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Importance of Global Perspective

By Meghan Edwards
How can you ensure that your child has the tools to become an empathetic and informed global citizen who can think critically?

As parents and educators, we are invested in ensuring that our students are poised for success in a VUCA world—one that is volatile, uncertain, complex and ambiguous. While we cannot predict the specific challenges our children will face or the professions that will await them, we can say with certainty that Generation Z is inheriting local and global problems of an unprecedented scale. And while they did not create the issues, they will be tasked with solving or, at the very least, mitigating them. What is global competence, why is it relevant, and how can you ensure that your child has the tools to become an empathetic and informed global citizen who can think critically? 

What is global competence?
According to Asia Society, an industry leader in global education worldwide, globally competent students can “investigate the world, recognize perspectives, communicate ideas and take action” to make a difference. Global competence consists of more than content knowledge. It is a set of skills, attitudes and values that shape decision-making and inform problem-solving strategies. 

Development of global competence is a lifelong process bolstered by opportunities to engage in face-to-face, virtual or mediated encounters with people belonging to different cultures around the world. The so-called “soft skills” of flexibility, resilience, creativity, collaboration and communication are routinely developed and assessed when effectively educating for global competence. 

Why does it matter?
Technology continues to collapse geographic boundaries by facilitating instantaneous communication. As our world continues to become smaller, we must be cognizant of the risk of both generalizing and minimizing cultural differences. Intercultural relationships will define the lives of today’s students. Whether professional or personal, these relationships will each come with benefits, challenges and responsibilities. If we want tomorrow’s leaders to be empathetic and open to new ways of solving complex problems, we must educate them to be mindful of how they present themselves as well as how they interact with and respond to the actions and behaviors of others. This is imperative in educating for equity and a sustainable future.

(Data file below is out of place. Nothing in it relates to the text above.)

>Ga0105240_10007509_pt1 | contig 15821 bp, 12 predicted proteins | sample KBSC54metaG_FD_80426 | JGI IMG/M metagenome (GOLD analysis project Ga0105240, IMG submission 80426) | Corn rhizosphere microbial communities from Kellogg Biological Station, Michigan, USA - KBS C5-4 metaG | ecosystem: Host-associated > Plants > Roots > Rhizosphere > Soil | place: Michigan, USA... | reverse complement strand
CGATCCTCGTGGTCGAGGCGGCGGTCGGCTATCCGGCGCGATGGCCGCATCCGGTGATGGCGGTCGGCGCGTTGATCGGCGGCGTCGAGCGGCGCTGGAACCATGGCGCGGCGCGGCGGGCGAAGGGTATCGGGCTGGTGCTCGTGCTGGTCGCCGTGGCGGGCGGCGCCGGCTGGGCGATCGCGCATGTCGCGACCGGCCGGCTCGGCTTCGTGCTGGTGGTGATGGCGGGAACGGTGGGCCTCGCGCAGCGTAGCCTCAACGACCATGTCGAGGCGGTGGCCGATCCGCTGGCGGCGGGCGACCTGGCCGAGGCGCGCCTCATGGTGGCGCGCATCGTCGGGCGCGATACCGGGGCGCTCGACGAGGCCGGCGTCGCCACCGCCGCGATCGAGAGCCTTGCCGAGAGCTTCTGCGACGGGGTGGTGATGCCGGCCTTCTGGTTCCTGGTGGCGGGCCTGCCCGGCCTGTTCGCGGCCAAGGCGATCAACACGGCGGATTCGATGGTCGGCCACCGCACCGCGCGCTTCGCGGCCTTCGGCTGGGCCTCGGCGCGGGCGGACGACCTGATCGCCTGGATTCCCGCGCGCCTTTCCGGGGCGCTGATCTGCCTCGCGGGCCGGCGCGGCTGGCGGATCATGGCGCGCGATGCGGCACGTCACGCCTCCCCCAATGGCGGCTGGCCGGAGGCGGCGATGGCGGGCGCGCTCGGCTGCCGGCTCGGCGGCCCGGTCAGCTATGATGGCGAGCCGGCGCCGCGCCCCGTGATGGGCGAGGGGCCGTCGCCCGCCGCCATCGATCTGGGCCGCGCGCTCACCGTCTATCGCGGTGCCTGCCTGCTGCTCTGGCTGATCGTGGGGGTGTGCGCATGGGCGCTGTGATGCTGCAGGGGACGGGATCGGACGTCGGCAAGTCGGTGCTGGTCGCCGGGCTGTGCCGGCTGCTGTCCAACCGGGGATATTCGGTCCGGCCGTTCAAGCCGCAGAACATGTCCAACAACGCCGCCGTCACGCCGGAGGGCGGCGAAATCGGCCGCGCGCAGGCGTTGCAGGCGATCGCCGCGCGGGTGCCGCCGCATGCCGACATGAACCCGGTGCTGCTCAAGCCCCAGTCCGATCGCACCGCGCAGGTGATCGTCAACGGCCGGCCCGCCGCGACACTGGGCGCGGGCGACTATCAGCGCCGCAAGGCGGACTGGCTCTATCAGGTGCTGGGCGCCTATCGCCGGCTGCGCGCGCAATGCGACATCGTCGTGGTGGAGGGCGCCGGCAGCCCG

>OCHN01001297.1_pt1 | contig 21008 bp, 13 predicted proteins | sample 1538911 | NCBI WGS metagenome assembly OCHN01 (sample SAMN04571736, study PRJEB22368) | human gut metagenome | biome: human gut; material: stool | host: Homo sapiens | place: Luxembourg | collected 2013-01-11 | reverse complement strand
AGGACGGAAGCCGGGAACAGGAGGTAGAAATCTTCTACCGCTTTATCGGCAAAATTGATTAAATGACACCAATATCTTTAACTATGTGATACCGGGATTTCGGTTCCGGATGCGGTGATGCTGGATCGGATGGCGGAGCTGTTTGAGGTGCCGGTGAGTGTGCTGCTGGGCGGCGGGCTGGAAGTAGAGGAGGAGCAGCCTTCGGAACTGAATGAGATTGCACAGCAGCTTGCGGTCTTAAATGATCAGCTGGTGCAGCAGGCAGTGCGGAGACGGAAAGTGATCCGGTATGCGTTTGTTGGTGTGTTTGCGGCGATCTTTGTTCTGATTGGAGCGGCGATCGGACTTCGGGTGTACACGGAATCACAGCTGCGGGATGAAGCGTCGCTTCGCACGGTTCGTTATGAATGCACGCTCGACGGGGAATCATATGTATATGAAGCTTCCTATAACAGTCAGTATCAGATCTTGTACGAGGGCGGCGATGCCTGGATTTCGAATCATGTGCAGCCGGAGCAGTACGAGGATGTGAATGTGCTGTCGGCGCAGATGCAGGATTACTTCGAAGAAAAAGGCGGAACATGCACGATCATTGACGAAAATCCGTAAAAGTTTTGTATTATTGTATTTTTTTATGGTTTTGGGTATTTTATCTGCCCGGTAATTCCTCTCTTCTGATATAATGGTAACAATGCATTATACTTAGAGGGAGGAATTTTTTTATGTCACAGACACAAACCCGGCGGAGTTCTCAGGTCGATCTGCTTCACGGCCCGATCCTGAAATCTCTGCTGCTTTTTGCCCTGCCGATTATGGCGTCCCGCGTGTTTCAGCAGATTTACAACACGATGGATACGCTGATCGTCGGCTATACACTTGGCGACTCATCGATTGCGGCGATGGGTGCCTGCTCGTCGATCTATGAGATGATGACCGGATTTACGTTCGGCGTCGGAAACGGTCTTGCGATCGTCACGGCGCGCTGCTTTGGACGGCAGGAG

How can we educate for global competence?
While there is no one way to “correctly” educate for global competence, there are best practices that LJCDS considers in its program: 
 
  • Perspective-taking: Any globally-oriented curriculum must encourage introspection and critical analysis of both faculty and student lenses and personal biases. To understand and empathize with someone of a different culture, we must be able to assess how our personal history, background and values shape our reactions and responses.

  • Contextualized experiences: Whether in-person or virtual, students must have opportunities to participate in both local and global experiences. They should be primed with background knowledge but also be prepared to question and adjust initial assumptions and expectations. Each experience should be bracketed with preparatory curriculum and opportunities for reflection on the learning that has taken place.

  • “Classrooms without walls: Parents and educators should seek out experiences that bring the outside world in, and to the extent possible, bring students outside of the walls of the classroom. When thoughtfully designed and managed, experiences rather than people can be our best teachers.  

  • Person-to-person teaching and learning: We must arm our students with the skills to cultivate relationships that will allow them to learn firsthand from reliable sources. Students should learn through exposure to voices representing many perspectives in place of relying on a singular dominant narrative.

  • Shift from “doing good” to “doing no harm”: As students engage with communities outside of their own, it is imperative that we move from an antiquated model of providing aid. Rather, we should actively seek to provide support to communities in a way that leaves no disruptive trace of our presence. While student growth is certainly a primary objective, it should never be the sole factor, nor should it ever supersede the needs of the host community. Our focus should always be on what we can learn from a host community.

Meghan Edwards is a Middle School Spanish educator who is on sabbatical for the 2019-2020 academic year. While on sabbatical, she is completing teaching practicums at La Paz Community School in the Guanacaste region of Costa Rica (fall) and at Gimnasio Los Caobos outside of Bogotá, Colombia (winter). Both institutions are leaders in place-based, project-based and experiential learning in a global context. She is also completing research on best practices in teaching for global competence.
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